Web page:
Grassroots Associations is a comprehensive review and critique of empirical and theoretical research on grassroots, nonprofit and voluntary organizations.
David Horton Smith examines in depth the distinctive nature and characteristics of a previously under-studied area which includes such groups as Alchoholics Anonymous, community-environmental action committees and church Bible study groups. He addresses: group formation, structure, process, leadership, and life cycle change; effectiveness; the influence such associations have on society; the future of grassroots associations, which he sees as integral to a postmodern society moving towards participatory democracy, self-determinism and individual choice.
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of locality base , seeking differences and similarities . Based on Zipf ' s ( 1949 )
law of least effort , one would expect greater member participation at meetings
and other events for GAs with smaller territorial scope , other things being equal .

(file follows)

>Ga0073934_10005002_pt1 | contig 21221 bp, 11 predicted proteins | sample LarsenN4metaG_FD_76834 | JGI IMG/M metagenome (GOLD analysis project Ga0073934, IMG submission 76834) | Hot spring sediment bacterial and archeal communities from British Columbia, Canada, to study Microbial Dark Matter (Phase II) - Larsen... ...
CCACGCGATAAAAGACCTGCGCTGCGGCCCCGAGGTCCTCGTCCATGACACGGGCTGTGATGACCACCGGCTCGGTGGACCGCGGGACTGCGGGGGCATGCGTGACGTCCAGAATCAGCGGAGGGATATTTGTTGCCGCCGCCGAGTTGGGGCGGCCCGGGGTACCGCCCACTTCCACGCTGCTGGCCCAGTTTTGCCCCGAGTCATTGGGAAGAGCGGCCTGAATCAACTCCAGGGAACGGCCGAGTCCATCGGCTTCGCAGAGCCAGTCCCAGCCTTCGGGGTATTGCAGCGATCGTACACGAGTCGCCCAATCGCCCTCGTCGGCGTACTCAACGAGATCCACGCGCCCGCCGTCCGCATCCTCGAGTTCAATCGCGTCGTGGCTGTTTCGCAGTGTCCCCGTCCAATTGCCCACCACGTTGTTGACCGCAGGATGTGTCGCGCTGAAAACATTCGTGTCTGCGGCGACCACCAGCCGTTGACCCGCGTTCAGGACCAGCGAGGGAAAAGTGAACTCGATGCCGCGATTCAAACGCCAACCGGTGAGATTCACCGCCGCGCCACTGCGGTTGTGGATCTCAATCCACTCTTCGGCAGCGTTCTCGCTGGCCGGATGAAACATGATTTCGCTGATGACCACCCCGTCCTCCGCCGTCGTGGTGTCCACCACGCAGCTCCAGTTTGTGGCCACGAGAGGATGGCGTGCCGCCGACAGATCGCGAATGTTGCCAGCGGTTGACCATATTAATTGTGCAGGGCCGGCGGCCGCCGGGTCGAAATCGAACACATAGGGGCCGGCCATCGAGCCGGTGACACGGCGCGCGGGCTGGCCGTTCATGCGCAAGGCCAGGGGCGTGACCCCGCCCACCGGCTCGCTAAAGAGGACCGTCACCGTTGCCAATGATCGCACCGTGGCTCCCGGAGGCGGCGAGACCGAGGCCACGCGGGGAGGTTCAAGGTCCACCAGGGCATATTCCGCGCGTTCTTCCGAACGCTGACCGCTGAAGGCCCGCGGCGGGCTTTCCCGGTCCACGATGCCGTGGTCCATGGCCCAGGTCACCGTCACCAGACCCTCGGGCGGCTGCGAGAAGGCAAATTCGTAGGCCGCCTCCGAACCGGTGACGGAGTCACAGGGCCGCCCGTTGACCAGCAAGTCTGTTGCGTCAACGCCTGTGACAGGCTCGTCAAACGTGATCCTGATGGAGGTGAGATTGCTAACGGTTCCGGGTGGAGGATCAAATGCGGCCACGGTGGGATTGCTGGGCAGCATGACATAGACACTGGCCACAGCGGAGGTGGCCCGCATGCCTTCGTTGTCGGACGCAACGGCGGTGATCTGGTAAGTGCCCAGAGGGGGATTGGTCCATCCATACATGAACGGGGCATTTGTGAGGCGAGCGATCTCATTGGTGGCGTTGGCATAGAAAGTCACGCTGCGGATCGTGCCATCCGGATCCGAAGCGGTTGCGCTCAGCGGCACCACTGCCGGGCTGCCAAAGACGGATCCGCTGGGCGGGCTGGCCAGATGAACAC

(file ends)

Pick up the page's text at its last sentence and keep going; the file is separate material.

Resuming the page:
Hypothetical increased efficiency and possibly greater impact ( see Chapter 9 )
are seen as validating the increased complexity . Often , these hopes are
unfulfilled by greater complexity . But even if greater efficiency and impact do
result , they ...
Greater GA age and size usually allows the group to attract more financial
resources , probably because the GA becomes more well known ( i . e . , goodwill
or successful track record ) and / or achieves greater “ market penetration ” ( in
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Definitions and Metaphors
The Rest of the Voluntary Nonprofit Sector
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